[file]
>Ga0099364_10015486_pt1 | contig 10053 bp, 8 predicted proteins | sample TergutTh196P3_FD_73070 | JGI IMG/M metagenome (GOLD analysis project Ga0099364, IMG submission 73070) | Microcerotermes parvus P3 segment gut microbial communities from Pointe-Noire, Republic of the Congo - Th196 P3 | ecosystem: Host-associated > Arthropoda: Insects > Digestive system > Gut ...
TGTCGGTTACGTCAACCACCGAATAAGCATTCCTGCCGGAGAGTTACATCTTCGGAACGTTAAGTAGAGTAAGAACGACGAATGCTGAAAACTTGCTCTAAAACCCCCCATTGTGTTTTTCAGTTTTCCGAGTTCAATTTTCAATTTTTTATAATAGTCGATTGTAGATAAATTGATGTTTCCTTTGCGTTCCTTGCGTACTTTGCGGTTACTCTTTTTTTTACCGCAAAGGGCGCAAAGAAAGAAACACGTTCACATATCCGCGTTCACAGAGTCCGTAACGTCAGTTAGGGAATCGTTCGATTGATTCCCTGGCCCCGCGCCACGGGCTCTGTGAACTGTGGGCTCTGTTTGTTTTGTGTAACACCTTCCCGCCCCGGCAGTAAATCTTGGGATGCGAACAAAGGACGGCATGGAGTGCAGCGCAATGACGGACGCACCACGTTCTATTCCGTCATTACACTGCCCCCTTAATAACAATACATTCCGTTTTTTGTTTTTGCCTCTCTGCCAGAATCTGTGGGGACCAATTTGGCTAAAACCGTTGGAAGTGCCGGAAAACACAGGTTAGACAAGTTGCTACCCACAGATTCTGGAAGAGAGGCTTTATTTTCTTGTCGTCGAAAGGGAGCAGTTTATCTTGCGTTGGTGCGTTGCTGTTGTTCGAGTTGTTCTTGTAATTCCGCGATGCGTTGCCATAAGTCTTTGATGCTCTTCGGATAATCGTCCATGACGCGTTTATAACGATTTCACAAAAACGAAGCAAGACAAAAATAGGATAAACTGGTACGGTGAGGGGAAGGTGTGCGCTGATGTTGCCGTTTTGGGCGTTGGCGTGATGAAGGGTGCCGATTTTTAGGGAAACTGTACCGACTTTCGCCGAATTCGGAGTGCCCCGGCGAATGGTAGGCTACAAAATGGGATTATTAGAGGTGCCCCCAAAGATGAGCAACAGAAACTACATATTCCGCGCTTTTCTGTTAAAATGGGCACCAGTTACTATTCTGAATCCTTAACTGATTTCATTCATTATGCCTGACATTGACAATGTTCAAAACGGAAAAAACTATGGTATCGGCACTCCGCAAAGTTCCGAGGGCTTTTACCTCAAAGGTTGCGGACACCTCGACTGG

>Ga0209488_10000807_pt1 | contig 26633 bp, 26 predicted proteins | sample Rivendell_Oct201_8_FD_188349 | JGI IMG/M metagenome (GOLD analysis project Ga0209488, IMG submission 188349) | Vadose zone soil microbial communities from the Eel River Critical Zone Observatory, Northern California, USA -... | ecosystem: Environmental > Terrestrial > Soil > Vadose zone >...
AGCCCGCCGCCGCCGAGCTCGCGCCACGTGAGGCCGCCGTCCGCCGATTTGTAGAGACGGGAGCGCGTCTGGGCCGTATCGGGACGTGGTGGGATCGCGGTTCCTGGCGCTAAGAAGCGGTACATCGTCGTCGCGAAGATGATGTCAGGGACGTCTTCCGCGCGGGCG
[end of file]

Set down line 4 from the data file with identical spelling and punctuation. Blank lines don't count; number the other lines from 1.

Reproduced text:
AGCCCGCCGCCGCCGAGCTCGCGCCACGTGAGGCCGCCGTCCGCCGATTTGTAGAGACGGGAGCGCGTCTGGGCCGTATCGGGACGTGGTGGGATCGCGGTTCCTGGCGCTAAGAAGCGGTACATCGTCGTCGCGAAGATGATGTCAGGGACGTCTTCCGCGCGGGCG